Osteoporosis does occur in men; fractures are much less common but when they do occur the outcome is far worse. After fracture of the neck of femur roughly 25% of women and 35% of men will die in the subsequent year. More than 50% will have severely limited independence and require social support. By any estimate osteoporosis is a major public health issue.
Osteoporosis could be reduced by ensuring that levels of dietary calcium and vitamin D from diet or modest U-V exposure (5 minutes per day between 10am and 4pm in Cairns) are maintained and that regular physical exercise is undertaken especially after school years. The cult of underweight in young women should be discouraged. There is evidence to support a bolus dose of parenteral vitamin D for all pensioners in the late autumn if U-V exposure is likely to be limited as in the southern states or by housing circumstances.
Treatment for osteoporosis is problematic; of the at risk population only about 0.1% will experience a fracture in the next 12 months but this will rise to possibly 2% if there has been one trivial trauma fracture and to 15% if there has been more than one. These figures explain the PBS regulations regarding treatment being made available to those most at risk. The use of calcium and vitamin D supplements is contentious, they are recommended for all requiring treatment, but evidence of benefit is limited and in the case of calcium possibly associated with coronary artery calcification. A conventional balanced diet seems most appropriate.

Active treatment can be directed towards anabolic agents or those which target the action of osteoclasts.

Oestrogens, with or without progesterone still have a place, short term use can give pain relief, they are most effective. The parathormone analogue teriparatide is highly effective but very expensive and reserved for the most severe situations. There is no place for the use of androgenic products or those mimicking the effect of growth hormone.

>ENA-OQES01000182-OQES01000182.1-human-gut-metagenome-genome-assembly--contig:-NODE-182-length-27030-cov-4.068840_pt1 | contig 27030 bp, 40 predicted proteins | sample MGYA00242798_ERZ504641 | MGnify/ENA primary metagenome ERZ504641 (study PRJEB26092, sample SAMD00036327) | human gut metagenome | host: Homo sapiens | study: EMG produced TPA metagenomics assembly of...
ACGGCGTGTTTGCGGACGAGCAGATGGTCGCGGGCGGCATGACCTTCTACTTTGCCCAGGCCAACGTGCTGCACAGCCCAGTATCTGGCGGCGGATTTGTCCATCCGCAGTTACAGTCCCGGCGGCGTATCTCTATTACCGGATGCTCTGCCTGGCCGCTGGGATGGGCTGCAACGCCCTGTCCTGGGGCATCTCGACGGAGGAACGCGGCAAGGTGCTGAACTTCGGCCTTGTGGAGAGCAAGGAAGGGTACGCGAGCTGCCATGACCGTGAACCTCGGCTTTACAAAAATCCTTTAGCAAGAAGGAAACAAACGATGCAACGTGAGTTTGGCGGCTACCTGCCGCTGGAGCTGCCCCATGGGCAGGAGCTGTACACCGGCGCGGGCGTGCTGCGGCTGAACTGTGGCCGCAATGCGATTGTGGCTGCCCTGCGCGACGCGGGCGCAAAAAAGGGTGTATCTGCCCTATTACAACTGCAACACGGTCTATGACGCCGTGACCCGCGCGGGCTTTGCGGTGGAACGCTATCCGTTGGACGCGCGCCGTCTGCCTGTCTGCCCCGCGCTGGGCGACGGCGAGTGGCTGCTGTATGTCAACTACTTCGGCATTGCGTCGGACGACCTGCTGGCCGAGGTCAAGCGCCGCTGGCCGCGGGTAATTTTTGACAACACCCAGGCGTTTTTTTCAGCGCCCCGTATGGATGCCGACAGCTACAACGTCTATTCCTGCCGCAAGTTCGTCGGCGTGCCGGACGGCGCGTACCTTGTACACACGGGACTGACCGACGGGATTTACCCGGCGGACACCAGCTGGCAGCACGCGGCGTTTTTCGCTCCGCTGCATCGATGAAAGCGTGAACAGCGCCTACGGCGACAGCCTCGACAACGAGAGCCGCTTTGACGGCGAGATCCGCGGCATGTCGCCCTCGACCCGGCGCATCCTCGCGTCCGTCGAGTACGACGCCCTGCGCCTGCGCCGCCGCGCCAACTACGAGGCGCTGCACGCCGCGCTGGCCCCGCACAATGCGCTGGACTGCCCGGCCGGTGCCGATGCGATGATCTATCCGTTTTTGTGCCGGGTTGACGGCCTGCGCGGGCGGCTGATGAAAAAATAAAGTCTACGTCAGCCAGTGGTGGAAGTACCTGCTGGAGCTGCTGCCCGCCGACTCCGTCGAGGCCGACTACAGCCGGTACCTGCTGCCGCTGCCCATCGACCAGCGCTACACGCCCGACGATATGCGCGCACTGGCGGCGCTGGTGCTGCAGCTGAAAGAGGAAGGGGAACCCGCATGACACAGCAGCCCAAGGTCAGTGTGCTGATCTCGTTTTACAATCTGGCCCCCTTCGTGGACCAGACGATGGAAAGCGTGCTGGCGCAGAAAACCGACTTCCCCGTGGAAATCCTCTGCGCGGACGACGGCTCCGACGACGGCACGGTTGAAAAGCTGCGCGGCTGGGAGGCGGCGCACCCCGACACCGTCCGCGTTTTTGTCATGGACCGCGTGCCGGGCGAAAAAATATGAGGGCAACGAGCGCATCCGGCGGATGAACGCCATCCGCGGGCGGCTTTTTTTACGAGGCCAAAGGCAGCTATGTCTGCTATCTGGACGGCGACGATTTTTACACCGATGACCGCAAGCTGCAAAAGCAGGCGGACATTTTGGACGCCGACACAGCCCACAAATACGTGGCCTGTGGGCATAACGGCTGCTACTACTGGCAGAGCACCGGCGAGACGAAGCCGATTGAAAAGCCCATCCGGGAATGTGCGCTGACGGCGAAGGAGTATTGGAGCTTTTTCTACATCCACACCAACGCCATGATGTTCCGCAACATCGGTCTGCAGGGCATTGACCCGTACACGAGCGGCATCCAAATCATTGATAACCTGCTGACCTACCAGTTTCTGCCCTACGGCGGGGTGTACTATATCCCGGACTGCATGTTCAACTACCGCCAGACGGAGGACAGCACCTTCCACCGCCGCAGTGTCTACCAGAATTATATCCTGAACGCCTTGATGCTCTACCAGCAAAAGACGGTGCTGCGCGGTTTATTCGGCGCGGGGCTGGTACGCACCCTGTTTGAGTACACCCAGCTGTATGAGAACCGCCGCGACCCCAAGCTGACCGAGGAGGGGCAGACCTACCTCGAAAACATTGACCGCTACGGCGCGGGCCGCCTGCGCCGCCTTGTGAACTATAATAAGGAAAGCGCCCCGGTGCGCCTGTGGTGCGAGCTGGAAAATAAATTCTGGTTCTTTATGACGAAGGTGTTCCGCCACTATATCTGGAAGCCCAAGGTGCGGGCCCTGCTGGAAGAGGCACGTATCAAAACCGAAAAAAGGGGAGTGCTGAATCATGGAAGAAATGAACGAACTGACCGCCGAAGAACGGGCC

Bisphosphonates are a range of products whose action is to inhibit osteoclast maturation; they are all effective but when taken by mouth their benefits are reduced by poor absorption and reflux oesophagitis. Parenteral products are uniformly effective but like the oral formulations carry rare side effects such as an immediate cytokine storm and later problems of osteonecrosis of the jaw and diaphyseal fracture. These drugs are maintained in the body for many months and often years, their possible long term consequences are still unknown but are thought to be benign.
A similar effect on bone density can be achieved by using a monoclonal antibody directed against RANKL. Denosumab has the benefits and side effects of the bisphosphonates but has a half-life of just 4 months and can thus be given as a 6 monthly subcutaneous injection. Hypocalcaemia after the first injections can occur and requires blood calcium levels both before and after.

Other types of agent such as the selective oestrogenic receptor modulators (SERM’s), calcitonin and the mildly anabolic strontium products have proved disappointing because of relative inefficacy or side effects respectively. The search for new targets and agents is still active and developments can be expected in what is financially a very lucrative and attractive market.